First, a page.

Issue 25

2022 Thoughts and Predictions with Sennheiser

David Missall, Insights Manager at Sennheiser makes some predictions on incoming change in the AV industry this year.


18 January 2022

In 2022, we will see the hybrid model of work and education continue to transform. In the last two years, the AV and IT industries came together to enable remote collaboration unlike ever before, and we will continue seeing this space innovate with new ecosystem-driven solutions. We will see industry players across the hardware and cloud-based software spaces come together through integrations that make audio and video conferencing more seamless than ever. This increase in interoperability and efficiency comes as AV and IT professionals must toggle between in-person, hybrid and remote environments on a dime.

We will also see new and existing solutions issue updates that minimise the manual setup and configurations of hybrid environments via automation. Whether that is preprogrammed room analysis, biometrically activated presets, or automated exclusion zones in a room, meeting technology is continuing to get smarter.

A great example of both of these trends is Sennheiser’s recently announced integration with 1 Beyond to enable voice-activated camera switching via the TeamConnect Ceiling 2. This integration allows hybrid meeting spaces and classrooms to stream unified video that follows the speakers voice, wherever that may be coming from.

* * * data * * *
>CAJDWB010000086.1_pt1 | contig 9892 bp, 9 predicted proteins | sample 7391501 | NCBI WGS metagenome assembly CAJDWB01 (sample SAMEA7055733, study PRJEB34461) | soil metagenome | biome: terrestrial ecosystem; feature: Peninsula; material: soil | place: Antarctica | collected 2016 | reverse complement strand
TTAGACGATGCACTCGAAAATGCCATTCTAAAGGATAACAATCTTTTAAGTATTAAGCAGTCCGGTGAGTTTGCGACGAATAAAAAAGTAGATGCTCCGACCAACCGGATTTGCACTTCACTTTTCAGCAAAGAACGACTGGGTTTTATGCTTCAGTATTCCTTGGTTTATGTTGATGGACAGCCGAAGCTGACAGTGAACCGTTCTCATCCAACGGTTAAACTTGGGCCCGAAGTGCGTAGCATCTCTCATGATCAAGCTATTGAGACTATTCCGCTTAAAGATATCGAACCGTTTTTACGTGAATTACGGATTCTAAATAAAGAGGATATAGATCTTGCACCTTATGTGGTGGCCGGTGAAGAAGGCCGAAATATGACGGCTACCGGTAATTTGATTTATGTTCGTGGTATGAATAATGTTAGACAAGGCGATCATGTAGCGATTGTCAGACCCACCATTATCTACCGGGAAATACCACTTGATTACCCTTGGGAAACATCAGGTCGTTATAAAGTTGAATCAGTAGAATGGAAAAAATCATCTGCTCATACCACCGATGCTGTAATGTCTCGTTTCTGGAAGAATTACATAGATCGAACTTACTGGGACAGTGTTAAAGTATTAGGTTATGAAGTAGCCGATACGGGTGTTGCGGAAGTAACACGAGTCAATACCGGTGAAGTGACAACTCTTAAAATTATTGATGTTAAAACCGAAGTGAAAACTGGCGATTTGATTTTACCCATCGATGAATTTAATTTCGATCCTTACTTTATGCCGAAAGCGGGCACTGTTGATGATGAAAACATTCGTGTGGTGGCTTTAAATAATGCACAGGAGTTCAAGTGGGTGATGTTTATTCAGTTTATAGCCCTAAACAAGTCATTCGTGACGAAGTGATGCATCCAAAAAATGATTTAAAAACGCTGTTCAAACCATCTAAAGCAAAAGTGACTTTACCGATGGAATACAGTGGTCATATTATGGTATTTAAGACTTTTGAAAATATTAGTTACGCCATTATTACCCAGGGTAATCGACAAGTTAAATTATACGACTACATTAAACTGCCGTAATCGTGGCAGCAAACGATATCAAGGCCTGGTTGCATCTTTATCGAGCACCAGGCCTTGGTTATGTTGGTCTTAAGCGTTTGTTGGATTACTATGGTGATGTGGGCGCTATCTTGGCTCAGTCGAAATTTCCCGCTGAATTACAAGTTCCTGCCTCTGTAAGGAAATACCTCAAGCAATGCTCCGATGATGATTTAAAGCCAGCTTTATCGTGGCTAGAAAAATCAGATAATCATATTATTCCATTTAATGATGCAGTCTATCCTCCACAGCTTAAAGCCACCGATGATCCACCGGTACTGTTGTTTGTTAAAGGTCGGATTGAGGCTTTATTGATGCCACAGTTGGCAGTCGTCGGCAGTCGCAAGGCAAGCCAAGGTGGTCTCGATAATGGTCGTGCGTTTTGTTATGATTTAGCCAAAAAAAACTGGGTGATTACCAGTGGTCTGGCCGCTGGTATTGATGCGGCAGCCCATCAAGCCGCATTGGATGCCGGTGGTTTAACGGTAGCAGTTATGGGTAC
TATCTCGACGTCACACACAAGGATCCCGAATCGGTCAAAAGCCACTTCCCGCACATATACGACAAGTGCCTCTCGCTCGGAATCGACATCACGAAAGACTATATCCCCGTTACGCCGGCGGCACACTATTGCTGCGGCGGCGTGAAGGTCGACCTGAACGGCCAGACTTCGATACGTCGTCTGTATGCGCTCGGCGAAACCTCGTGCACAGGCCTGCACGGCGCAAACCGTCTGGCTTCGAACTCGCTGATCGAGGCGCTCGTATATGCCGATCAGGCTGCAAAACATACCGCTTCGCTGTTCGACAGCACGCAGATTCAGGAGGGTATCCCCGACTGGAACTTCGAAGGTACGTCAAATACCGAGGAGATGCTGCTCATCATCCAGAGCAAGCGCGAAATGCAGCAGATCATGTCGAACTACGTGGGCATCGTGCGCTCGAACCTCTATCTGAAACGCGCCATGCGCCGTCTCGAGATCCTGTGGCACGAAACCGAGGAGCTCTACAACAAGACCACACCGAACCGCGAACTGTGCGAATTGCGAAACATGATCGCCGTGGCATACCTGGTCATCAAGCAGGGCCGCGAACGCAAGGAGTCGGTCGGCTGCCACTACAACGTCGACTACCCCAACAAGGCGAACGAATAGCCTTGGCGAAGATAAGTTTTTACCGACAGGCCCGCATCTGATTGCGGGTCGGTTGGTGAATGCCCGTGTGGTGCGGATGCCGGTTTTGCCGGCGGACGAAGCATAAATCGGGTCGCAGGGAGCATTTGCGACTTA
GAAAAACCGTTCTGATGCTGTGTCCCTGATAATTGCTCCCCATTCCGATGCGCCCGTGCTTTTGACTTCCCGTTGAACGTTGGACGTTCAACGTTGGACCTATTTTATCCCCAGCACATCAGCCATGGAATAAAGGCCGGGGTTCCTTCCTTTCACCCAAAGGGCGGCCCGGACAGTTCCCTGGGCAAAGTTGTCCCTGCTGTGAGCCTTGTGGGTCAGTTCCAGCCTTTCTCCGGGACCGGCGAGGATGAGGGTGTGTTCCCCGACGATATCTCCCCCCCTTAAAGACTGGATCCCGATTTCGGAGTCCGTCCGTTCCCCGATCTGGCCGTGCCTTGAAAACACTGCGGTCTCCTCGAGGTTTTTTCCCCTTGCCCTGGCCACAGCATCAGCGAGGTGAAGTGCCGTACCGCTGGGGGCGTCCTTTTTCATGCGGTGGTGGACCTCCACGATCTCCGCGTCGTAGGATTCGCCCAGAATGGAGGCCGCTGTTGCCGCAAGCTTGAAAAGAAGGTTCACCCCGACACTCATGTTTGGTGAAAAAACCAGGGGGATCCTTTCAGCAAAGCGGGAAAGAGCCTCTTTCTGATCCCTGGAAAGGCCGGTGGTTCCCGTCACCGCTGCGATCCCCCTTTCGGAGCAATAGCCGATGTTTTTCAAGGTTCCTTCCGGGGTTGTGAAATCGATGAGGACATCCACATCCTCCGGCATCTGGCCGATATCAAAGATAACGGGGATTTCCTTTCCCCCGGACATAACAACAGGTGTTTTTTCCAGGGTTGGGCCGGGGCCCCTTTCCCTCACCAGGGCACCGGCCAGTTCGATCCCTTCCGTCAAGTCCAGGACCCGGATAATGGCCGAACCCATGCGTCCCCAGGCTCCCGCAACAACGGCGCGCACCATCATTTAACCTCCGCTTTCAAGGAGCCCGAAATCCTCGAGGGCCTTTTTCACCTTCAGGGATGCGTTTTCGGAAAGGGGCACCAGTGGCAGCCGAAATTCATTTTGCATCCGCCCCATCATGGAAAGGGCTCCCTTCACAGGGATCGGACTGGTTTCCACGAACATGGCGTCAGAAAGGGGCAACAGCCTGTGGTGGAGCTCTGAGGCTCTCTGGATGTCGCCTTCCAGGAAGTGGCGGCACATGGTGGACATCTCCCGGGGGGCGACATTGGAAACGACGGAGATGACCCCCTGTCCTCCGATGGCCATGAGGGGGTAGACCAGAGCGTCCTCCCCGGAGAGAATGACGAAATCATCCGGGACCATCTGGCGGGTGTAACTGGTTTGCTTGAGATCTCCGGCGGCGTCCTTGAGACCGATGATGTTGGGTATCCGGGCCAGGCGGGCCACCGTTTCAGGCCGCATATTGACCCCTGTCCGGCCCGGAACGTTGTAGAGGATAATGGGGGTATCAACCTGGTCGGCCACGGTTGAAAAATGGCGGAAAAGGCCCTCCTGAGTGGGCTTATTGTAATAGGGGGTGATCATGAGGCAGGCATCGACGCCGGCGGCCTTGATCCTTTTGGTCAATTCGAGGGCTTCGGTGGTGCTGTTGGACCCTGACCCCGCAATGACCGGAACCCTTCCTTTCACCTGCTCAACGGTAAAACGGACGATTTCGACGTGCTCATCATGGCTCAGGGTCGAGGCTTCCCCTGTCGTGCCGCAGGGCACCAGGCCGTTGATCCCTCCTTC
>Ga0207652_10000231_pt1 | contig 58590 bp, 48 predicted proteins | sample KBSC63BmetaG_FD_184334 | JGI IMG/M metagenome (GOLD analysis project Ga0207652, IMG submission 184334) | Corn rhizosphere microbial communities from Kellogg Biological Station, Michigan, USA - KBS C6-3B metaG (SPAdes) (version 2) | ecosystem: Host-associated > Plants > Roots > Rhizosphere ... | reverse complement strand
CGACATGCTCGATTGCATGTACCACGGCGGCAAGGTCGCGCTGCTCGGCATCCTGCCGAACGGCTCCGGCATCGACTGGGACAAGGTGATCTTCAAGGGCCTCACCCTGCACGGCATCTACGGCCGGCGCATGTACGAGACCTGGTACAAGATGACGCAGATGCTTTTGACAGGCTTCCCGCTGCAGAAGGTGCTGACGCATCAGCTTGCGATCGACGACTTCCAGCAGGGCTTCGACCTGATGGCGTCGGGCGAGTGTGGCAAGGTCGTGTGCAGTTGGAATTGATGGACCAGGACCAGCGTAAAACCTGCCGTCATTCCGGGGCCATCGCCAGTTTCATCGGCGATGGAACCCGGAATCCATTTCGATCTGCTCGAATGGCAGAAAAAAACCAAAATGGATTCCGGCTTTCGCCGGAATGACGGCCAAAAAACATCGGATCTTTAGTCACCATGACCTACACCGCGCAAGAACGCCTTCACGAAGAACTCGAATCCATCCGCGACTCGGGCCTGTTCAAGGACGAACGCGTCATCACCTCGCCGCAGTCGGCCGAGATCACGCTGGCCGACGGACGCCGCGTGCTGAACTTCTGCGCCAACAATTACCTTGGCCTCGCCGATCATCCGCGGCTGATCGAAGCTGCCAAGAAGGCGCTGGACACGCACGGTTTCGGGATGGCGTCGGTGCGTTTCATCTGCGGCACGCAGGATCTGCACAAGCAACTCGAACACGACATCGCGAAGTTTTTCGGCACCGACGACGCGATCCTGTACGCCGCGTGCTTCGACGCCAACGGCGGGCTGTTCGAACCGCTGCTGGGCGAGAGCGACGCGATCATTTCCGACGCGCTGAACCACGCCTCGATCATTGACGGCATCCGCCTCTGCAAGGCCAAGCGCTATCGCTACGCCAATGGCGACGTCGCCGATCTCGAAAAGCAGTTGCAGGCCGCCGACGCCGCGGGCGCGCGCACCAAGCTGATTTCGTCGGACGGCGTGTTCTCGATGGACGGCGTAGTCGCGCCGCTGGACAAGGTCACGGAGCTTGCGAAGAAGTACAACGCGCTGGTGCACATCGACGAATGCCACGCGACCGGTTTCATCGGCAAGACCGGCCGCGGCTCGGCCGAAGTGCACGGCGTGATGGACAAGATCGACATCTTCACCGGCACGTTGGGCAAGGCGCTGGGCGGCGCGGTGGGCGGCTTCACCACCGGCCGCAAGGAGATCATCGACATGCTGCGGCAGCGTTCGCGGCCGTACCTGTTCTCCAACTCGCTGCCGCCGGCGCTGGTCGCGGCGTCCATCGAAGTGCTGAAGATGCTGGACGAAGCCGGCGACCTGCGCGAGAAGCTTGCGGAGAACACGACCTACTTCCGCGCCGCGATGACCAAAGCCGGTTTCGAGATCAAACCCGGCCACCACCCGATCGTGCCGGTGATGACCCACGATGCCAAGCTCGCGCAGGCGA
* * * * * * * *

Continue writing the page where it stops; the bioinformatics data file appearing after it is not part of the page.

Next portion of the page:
Finally, something that is often overlooked but rising in importance is design. Far too often, we see AV neglected in the architectural design process. The industry needs to enact a shift here so that architects consider acoustic design early on and seek input from AV consultants so that function and design can coincide. Architects and end users must begin to consider how a meeting space lends itself to hybrid and virtual collaboration acoustically – it cannot be an afterthought. Certain trendy design decisions, whether that is a glass conference room or LED ceiling panels make it incredibly difficult to install and achieve good quality audio if any participant is remote. As we’ve seen in the last few months, hybrid and remote collaboration is not going away anytime soon, so making sure that a space is conducive to this is imperative at the get-go.



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Issue 25